Example of ESL presenting information consistently with an online store. Image used courtesy of Joe Boden,Erik Maier, and Florian Dost
 
Consumer Reactions and Store Impact to ESL

The introduction of Electronic Shelf Labels in retail stores has positive implications for both retailers and consumers, as highlighted in recent research studies.

One study shows that ESLs positively impact store revenue without affecting visitor numbers. They seem to increase purchase probability by offering a consistent and integrated presentation of price and product information across online and offline channels. This consistency helps deter showrooming, a shopping behavior where customers compare online prices while in brick-and-mortar stores.

Additionally, an internal revenue shift was noted in stores with both ESL and non-ESL categories. Consumers were observed to switch their purchases from non-ESL to ESL categories, likely due to the more attractive and clearer presentation offered by the electronic labels. This shift, however, indicates that ESLs might draw attention away from non-ESL categories.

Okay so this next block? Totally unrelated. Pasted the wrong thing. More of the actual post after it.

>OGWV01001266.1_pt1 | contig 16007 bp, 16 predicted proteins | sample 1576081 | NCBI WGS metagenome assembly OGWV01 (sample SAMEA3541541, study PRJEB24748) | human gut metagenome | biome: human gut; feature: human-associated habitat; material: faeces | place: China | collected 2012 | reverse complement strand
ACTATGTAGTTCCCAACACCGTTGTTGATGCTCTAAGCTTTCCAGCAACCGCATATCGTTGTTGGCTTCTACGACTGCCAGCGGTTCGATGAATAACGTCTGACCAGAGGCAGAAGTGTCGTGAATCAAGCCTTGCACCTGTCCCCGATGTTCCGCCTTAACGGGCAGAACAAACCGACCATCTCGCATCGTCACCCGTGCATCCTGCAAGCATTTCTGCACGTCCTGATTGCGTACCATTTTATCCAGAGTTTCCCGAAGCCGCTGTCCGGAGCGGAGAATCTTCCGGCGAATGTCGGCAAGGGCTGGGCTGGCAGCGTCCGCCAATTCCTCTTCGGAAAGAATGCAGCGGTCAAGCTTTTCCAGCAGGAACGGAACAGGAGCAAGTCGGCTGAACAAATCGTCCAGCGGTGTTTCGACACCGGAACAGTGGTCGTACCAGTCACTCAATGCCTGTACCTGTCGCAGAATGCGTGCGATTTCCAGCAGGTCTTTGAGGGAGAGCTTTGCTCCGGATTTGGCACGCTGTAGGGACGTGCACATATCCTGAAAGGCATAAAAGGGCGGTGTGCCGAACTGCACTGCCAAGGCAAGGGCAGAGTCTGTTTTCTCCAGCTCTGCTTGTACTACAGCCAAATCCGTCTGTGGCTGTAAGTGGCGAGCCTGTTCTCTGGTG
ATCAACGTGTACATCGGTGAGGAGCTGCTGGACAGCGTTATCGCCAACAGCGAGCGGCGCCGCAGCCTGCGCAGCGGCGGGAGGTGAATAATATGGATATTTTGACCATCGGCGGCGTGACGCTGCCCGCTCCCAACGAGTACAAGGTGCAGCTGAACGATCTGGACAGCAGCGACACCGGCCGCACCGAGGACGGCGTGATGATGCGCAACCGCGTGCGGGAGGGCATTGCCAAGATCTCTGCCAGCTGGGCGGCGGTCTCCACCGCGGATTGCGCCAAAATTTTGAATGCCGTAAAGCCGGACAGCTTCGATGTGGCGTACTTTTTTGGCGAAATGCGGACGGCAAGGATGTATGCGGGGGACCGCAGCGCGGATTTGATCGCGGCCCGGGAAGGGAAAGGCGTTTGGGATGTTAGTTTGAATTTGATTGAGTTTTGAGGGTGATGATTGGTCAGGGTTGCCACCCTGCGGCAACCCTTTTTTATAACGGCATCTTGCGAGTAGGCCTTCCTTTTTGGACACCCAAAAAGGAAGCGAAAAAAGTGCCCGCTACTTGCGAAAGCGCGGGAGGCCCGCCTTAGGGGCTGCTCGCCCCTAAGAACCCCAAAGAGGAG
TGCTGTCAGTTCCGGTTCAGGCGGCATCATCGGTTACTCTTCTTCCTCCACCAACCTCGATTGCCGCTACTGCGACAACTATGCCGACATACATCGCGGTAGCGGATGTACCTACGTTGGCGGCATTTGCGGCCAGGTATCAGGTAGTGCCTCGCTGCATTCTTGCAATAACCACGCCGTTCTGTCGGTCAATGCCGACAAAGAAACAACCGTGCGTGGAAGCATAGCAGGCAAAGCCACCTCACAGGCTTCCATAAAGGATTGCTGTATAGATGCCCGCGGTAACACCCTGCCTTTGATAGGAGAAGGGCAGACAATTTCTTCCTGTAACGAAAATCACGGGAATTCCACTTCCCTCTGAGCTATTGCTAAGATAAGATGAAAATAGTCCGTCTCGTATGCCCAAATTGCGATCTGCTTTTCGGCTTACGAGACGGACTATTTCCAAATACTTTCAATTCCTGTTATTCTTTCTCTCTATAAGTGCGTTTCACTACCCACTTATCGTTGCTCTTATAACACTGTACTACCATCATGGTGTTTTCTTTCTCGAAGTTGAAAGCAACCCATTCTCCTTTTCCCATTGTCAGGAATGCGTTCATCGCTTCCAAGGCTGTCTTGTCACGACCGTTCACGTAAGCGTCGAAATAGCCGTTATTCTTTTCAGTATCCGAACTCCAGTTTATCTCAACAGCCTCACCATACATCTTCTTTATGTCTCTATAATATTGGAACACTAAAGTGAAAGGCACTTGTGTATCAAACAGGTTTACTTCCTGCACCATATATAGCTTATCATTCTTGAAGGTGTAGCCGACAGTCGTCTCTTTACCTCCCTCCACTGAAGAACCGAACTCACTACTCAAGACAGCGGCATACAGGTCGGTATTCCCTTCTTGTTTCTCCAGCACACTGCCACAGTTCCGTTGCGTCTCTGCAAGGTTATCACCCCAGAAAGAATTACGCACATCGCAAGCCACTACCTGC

Another study found that shoppers perceive ESLs as easy to use and that their presence positively influences perceptions of product quality and overall store image. However, most consumers remain unaware of the full advantages of ESLs, indicating a need for retailers to better communicate the benefits of this technology.

 

Annual ESL shipments by technology.

Annual ESL shipments by technology. Image used courtesy of ABI Research
 
Bluetooth’s Future in the ESL Market

The prediction is that the adoption of the ESL will surge in the years ahead, as both current Bluetooth vendors and newcomers alike embrace the Bluetooth ESL standard. 

A study by ABI Research shows that by 2028, there could be up to 117 million Bluetooth ESL devices being made each year. This is a big jump from the 16 million devices made in 2021.

If you want to learn more about Bluetooth ESL predictions, check out this market study by ABI Research.